DISAPPOINTED: Sponsors English and Cozart saw their consulting proposal go down to defeat.

The Arkansas Legislative Council policy-making subcommittee today failed to approve a consulting contract to review whether education funding in Arkansas is adequate.


The Joint Education Committee has twice recommended such a study, which would update such a project last performed in 2006. The recommendation was to hire Augenblick, Palaich and Associates for $659,580.

The policy committee threw a wrench in this earlier by recommending another firm to also do a study. It was the new firm of Shuls and Associates. Its key members are known as “school choice” advocates and the general belief was that they’d be less likely to recommend more state spending on schools. The full Legislative Council then rejected both contracts.


The Education Committee approved the APA contract again Monday. It was presented with little preamble to the policy committee today by Sen. Jane English and Rep. Bruce Cozart. A motion for adoption was offered without debate. Then came the roll call vote, first for the Senate side of the policy committee. The motion failed on a tie vote. That killed the measure for the day so the House side didn’t vote.

The “no” votes were Sens. Bob Ballinger, Cecile Bledsoe, Ron Caldwell, Blake Johnson and Scott Flippo. The ayes were Sens. Terry Rice, Linda Chesterfield, Will Bond, Joyce Elliott and Eddie Cheatham.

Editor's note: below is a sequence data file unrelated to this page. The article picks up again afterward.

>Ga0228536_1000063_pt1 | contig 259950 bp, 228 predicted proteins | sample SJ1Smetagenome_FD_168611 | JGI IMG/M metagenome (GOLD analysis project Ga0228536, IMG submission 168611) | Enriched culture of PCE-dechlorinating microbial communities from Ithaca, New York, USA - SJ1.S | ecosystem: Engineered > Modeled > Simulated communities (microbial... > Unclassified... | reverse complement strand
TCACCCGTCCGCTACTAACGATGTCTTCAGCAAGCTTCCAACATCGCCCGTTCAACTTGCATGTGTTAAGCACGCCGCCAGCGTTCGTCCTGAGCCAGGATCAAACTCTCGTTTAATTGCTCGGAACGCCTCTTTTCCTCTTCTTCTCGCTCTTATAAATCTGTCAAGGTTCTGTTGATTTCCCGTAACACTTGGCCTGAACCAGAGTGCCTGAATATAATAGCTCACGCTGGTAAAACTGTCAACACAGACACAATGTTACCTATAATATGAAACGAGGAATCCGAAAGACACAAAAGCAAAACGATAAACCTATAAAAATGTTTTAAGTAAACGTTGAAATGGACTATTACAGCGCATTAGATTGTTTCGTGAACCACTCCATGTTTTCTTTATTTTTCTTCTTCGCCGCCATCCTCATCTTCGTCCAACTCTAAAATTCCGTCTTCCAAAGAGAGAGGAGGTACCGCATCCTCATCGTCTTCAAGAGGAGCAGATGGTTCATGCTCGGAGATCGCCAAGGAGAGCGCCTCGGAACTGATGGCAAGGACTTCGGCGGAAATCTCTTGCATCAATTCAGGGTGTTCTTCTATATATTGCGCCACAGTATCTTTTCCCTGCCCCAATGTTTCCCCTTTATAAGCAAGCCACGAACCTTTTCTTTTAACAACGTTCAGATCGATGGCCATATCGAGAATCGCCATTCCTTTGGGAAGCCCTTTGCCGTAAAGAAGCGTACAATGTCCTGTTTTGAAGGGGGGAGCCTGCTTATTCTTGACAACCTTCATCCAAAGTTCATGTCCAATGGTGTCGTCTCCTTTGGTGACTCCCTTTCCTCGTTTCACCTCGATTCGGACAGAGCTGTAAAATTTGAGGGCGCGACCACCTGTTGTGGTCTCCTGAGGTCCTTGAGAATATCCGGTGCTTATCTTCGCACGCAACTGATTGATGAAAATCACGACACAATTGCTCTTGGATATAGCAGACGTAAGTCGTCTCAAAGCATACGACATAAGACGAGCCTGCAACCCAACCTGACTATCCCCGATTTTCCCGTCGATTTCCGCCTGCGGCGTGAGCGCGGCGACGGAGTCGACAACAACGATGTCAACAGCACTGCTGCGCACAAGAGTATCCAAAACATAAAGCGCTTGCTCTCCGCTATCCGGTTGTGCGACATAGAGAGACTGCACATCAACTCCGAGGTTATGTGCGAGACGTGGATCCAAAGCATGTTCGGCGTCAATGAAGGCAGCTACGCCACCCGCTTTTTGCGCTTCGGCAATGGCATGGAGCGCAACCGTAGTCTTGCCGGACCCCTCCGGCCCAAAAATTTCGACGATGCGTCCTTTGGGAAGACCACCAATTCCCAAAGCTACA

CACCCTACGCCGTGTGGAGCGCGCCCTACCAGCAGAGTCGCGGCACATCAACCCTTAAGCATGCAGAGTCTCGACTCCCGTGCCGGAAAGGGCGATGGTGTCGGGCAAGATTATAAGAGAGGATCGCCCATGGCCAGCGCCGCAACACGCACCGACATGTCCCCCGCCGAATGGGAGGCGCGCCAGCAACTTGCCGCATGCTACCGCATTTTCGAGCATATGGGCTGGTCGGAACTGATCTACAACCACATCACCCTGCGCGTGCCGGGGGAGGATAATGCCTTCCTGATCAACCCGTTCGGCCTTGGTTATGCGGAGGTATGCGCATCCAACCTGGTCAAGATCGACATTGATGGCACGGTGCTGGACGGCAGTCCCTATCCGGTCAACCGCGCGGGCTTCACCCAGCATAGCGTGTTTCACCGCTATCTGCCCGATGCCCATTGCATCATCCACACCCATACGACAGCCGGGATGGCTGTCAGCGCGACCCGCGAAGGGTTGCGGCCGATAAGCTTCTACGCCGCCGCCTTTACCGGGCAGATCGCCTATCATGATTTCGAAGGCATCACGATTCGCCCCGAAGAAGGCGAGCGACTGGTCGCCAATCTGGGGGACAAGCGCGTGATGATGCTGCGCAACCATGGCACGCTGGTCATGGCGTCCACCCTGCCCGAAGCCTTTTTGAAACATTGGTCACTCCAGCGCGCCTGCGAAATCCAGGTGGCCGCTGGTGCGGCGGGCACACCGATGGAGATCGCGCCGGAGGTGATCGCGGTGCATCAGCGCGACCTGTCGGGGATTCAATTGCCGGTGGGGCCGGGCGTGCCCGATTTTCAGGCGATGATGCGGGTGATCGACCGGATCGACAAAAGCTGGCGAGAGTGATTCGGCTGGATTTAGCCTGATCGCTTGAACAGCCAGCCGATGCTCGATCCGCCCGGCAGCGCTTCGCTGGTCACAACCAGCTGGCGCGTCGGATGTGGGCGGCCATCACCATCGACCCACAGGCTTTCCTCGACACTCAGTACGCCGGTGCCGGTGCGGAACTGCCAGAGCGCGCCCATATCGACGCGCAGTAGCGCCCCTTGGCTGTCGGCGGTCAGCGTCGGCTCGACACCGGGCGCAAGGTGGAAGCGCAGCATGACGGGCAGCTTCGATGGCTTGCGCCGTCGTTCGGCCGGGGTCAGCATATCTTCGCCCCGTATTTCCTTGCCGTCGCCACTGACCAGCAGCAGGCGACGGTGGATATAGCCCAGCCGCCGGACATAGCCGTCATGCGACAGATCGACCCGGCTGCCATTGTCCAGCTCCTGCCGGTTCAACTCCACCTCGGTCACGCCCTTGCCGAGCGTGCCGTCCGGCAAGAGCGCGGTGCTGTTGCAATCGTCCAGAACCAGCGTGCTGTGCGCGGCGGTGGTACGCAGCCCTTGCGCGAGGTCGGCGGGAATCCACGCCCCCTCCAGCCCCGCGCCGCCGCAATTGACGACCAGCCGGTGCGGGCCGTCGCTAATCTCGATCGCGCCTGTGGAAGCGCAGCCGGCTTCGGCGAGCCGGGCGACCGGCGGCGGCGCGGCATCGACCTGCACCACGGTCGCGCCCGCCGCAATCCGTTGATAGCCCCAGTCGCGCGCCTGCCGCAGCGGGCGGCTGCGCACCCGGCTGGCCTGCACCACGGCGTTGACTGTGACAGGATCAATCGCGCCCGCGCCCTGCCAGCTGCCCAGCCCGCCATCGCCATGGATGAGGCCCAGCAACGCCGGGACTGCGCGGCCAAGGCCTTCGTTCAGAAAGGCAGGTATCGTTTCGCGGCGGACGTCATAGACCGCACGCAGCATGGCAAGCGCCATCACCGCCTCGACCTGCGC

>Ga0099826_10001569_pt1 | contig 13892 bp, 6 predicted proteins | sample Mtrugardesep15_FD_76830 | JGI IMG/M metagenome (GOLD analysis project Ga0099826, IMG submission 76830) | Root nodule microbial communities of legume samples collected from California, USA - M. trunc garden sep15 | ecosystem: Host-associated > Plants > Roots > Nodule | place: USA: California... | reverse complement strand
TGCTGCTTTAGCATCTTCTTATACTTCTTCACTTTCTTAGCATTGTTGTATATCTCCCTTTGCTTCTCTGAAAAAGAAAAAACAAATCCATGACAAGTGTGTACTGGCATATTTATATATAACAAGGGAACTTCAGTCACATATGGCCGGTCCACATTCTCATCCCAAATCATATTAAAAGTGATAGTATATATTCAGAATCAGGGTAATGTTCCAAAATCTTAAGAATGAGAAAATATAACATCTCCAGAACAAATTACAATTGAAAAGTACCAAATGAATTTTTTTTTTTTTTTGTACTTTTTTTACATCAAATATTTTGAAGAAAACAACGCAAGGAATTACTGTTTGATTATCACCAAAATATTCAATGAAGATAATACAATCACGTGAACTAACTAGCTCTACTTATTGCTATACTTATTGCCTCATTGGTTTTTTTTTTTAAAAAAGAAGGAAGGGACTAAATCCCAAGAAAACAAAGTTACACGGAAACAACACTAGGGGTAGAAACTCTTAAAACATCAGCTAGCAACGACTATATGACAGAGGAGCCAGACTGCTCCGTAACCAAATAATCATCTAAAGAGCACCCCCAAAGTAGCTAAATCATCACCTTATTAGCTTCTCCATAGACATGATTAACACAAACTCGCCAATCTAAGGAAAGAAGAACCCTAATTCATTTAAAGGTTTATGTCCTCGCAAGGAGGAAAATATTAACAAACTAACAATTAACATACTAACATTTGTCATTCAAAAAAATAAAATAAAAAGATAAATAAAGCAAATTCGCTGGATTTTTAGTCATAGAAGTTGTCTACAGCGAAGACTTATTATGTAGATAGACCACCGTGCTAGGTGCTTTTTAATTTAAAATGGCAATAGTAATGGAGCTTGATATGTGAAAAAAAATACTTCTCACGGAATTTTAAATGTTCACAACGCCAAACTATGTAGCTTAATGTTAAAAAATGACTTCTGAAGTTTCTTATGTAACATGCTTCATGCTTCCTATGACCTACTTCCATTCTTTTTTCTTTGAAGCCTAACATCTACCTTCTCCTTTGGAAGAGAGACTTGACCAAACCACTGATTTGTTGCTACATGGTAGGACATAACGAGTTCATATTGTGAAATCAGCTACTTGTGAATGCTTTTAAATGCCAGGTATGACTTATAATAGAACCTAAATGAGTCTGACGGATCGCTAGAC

English said afterward, “I can’t tell you how disappointed I am in the whole process.” She said she knew of no other occasion when the policy committee had overridden recommendations of committees with subject-area expertise.

The unspoken story here is that the state has gradually fallen behind in supporting education commensurate with needs and inflationary cost increases and the Republican-dominated legislature would rather cut income taxes on the wealthy than spend more on government services. Thus many want to discourage a study of school spending and others, including the governor, want to privatize prisons and perhaps other services to save money. When profit-making ventures take over government functions for a lower cost they don’t make their profit by providing superior services.

UPDATE:  The subcommittee will report its vote to the full Legislative Council, which meets Friday. A member may make a motion to take a vote on the contract if a majority of the quorum agrees.